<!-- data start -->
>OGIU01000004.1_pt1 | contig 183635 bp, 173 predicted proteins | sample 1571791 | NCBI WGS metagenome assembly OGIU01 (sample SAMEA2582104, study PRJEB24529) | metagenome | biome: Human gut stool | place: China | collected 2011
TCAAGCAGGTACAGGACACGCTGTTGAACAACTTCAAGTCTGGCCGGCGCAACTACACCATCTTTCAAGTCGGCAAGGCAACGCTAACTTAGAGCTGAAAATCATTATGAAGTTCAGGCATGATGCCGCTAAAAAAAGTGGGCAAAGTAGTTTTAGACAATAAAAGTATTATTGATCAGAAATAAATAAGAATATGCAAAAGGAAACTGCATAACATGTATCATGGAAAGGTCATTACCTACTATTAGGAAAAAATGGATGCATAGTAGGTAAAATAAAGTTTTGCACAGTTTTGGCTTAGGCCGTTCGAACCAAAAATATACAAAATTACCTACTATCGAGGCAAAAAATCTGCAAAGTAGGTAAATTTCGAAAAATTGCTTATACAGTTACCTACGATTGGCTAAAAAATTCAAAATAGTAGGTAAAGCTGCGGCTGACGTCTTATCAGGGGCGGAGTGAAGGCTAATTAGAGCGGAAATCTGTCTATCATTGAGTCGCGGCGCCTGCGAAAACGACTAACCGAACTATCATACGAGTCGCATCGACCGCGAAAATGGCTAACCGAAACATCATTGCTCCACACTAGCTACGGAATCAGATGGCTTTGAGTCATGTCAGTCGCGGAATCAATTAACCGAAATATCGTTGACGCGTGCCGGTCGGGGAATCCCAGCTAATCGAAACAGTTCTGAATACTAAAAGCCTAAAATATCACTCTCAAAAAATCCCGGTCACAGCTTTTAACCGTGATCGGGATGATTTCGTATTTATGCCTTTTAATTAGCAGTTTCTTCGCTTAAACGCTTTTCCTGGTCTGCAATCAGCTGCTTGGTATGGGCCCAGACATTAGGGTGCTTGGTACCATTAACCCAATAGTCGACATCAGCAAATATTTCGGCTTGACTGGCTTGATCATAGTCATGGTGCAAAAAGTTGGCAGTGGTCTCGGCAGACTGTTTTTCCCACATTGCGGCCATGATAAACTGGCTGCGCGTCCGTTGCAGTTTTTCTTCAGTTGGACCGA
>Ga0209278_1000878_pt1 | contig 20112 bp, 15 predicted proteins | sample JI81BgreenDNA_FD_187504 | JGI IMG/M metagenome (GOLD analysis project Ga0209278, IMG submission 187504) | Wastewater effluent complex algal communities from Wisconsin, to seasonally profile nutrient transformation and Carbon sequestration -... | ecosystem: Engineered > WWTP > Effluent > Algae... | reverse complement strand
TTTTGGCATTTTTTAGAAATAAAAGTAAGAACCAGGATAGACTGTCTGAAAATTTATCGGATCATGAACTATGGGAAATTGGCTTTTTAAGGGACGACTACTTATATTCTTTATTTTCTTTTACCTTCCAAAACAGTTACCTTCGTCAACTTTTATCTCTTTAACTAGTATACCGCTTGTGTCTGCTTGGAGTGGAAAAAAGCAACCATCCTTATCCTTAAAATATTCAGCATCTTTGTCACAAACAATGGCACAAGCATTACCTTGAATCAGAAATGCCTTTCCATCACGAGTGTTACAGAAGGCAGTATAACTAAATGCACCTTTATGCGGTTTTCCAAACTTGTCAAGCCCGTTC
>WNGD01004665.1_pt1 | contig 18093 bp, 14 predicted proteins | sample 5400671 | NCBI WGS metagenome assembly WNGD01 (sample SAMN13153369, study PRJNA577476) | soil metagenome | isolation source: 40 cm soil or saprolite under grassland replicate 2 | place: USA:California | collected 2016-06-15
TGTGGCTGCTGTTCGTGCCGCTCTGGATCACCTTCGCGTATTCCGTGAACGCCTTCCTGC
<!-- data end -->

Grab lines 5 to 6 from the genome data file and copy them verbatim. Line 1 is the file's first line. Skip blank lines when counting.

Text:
>WNGD01004665.1_pt1 | contig 18093 bp, 14 predicted proteins | sample 5400671 | NCBI WGS metagenome assembly WNGD01 (sample SAMN13153369, study PRJNA577476) | soil metagenome | isolation source: 40 cm soil or saprolite under grassland replicate 2 | place: USA:California | collected 2016-06-15
TGTGGCTGCTGTTCGTGCCGCTCTGGATCACCTTCGCGTATTCCGTGAACGCCTTCCTGC